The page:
Getting elected officials to ask voters to dish out more of their hard-earned money for services as “mundane” as drinking water and wastewater treatment — things the average taxpayer takes for granted — is difficult in the best of times. With many cities, counties, and states already laboring under severe budget cuts, you'll need to become a public relations strategist to convince stakeholders that upgrades, expansions, and maintenance are necessary expenditures.
“No politician wants to be known for raising rates,” says Marsi Steirer, deputy director of the San Diego Water Department.
Below are ways to give governing officials the reasons they need to move beyond their comfort zone.
GET THE PUBLIC INVOLVED: EDUCATE, INFORM, ENGAGE
A citizen sitting in the front row at your municipality's board meeting, supporting your proposed rate increase, is a powerful incentive. Elected officials are more inclined to act on citizen requests and recommendations.
In Steirer's case, forming a public advisory group composed of 30 private citizens was key to funding a much-needed multimillion-dollar capital improvements program (CIP) to upgrade San Diego's aging infrastructure, which included three water treatment plants, in 1997. Before then, the water department hadn't had a water rate increase in 10 years, and elected officials wouldn't consider an increase without public support.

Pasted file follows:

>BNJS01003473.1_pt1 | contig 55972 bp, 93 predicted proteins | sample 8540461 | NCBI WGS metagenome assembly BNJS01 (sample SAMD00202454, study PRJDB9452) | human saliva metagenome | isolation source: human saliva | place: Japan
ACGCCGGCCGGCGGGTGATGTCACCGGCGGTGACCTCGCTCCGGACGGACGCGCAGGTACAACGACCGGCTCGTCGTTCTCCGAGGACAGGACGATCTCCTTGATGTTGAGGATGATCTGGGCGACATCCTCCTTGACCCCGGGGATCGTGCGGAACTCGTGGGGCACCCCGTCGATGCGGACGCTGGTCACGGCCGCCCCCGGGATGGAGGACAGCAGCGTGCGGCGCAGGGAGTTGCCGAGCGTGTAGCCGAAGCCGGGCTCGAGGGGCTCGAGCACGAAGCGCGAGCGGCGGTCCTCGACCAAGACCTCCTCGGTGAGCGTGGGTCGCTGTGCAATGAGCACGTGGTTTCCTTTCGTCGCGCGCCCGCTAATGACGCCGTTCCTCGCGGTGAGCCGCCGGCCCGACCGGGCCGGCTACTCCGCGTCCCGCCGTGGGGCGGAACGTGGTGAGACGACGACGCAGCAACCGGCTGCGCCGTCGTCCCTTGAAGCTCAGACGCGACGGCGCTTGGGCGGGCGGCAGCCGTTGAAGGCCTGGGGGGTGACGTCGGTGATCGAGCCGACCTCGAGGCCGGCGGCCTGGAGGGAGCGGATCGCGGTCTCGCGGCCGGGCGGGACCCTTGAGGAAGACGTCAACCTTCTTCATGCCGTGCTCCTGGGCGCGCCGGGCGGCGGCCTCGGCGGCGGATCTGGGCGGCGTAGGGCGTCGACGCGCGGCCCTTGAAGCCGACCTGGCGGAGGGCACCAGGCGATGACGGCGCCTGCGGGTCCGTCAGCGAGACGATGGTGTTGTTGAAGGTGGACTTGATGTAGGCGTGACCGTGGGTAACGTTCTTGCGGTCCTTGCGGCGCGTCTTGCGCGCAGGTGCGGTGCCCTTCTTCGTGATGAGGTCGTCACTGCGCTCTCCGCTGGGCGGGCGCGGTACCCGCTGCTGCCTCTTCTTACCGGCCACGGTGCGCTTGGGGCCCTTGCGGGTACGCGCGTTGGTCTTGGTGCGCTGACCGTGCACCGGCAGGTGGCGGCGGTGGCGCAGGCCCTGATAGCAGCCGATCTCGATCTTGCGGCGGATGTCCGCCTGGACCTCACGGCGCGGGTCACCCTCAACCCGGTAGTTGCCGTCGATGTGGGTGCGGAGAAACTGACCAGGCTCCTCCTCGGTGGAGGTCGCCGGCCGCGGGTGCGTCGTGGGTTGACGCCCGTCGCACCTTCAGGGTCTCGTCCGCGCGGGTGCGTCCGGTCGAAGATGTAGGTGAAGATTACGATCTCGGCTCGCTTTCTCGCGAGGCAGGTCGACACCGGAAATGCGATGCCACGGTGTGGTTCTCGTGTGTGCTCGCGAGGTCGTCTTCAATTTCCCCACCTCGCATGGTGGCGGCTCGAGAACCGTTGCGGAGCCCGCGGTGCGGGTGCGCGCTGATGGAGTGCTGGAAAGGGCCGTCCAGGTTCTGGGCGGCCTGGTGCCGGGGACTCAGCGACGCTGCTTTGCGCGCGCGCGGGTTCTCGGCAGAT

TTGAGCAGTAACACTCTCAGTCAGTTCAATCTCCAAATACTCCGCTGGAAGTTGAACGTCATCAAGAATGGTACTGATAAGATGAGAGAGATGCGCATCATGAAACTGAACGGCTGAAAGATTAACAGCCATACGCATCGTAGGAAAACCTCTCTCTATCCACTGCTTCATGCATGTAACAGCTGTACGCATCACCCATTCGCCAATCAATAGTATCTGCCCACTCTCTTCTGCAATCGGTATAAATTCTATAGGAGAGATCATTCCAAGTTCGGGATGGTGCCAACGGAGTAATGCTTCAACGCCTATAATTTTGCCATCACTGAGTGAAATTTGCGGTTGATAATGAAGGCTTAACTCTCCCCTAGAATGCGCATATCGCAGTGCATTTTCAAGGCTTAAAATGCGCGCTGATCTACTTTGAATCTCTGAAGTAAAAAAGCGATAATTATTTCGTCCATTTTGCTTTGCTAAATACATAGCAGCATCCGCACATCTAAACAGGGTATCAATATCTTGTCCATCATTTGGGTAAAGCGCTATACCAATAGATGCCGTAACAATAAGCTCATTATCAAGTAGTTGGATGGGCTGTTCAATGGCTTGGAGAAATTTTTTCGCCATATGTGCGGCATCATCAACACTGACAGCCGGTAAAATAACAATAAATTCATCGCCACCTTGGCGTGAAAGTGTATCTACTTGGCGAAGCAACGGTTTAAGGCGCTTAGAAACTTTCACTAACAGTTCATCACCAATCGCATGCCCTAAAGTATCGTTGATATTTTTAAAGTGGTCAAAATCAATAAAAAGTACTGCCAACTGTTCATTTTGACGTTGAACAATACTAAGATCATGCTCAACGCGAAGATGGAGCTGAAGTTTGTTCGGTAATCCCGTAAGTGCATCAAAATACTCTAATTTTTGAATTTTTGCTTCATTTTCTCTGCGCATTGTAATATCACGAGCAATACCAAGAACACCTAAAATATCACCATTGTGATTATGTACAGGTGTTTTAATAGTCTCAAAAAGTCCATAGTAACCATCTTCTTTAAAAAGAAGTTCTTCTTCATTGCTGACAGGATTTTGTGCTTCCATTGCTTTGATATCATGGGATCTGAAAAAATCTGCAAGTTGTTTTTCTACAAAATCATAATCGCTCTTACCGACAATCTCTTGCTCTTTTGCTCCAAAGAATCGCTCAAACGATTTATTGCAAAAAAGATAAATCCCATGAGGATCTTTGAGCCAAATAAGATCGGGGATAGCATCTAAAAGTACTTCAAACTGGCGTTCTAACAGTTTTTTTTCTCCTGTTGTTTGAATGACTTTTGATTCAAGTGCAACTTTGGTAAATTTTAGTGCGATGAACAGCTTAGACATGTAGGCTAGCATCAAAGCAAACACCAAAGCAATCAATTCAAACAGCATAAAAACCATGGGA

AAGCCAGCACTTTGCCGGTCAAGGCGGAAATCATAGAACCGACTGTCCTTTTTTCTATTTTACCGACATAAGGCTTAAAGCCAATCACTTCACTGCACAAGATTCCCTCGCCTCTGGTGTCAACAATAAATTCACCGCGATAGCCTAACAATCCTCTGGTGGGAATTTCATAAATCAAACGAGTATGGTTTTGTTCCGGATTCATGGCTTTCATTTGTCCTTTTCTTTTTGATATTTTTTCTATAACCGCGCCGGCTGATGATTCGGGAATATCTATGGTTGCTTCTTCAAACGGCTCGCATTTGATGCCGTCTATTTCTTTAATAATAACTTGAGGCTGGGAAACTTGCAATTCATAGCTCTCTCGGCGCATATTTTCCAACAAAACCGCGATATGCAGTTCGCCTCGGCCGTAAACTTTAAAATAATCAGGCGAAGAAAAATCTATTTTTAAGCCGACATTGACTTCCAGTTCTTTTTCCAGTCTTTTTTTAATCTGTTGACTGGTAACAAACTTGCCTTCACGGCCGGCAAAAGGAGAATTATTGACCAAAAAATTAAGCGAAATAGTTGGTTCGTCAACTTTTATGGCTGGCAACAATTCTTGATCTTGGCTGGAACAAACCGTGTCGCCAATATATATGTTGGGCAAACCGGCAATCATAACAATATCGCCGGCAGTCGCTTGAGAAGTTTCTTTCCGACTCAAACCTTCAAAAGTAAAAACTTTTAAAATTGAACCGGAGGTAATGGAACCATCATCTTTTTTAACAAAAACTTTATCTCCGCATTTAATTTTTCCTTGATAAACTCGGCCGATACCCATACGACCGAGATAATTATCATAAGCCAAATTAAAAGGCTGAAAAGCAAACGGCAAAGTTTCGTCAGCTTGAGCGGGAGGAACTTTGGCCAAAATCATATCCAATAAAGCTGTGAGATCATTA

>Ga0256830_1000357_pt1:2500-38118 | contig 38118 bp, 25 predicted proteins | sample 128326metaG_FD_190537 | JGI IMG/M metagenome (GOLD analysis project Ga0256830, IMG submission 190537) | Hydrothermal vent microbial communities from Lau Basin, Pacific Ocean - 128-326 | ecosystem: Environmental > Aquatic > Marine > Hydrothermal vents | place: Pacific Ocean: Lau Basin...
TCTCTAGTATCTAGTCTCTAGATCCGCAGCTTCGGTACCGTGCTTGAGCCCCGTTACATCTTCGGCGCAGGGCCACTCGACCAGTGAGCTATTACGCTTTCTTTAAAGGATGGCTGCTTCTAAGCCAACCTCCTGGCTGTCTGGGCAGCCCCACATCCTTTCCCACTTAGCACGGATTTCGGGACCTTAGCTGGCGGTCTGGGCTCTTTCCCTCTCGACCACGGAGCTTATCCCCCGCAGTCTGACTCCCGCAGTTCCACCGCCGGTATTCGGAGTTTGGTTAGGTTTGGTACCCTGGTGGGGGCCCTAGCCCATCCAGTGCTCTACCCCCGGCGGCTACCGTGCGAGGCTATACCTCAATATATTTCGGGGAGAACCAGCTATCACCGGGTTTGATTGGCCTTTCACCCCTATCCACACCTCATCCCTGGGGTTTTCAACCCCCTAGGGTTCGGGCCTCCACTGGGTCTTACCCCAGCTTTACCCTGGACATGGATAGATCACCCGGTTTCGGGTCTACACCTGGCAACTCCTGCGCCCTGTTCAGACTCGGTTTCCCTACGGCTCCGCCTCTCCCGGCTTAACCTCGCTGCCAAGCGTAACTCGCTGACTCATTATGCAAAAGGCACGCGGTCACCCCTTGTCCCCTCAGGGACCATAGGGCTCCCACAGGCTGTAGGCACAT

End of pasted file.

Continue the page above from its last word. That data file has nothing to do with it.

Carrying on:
With the help of engineering firm CDM, the public advisory group evaluated current and future needs for water supply and infrastructure, toured water facilities, and attended a series of 11 four-hour workshops. After a year of research and meetings, the public advisory group endorsed the CIP to the city council.
But outreach didn't end with a citizen advisory panel.
The department also partnered with community relations firm Katz & Associates Inc. to host focus groups that gauged understanding of water system issues, and willingness to accept a rate increase. The department used the feedback to develop tools to educate constituents about the purpose, need, and goal of capital funding, including project fact sheets, a video, a water bill insert, maps, and brochures.
Water department employees conducted slideshow and video presentations illustrating the city's deteriorating pipes to more than 60 community organizations. A 24-hour information hotline was established to make it easy for residents to ask questions about the infrastructure needs.
These efforts helped the department garner public support and secure a 6%/year increase for three years to fund the initial stage of the CIP.
IDENTIFY NEED —AND SHOW THE NUMBERS
“Tell them what you need the money for,” says Gary Fern, executive director of the Albemarle County Service Authority in Virginia. Provide the details, including why the increase is necessary, how the money will be spent, and why it's a greater priority than other proposed expenditures.
“Present the real numbers. Don't just add to what you did the year before,” says Fern. “We are zero-based, meaning each year we begin developing the budget from zero and do not arbitrarily add to the preceding year's budget.”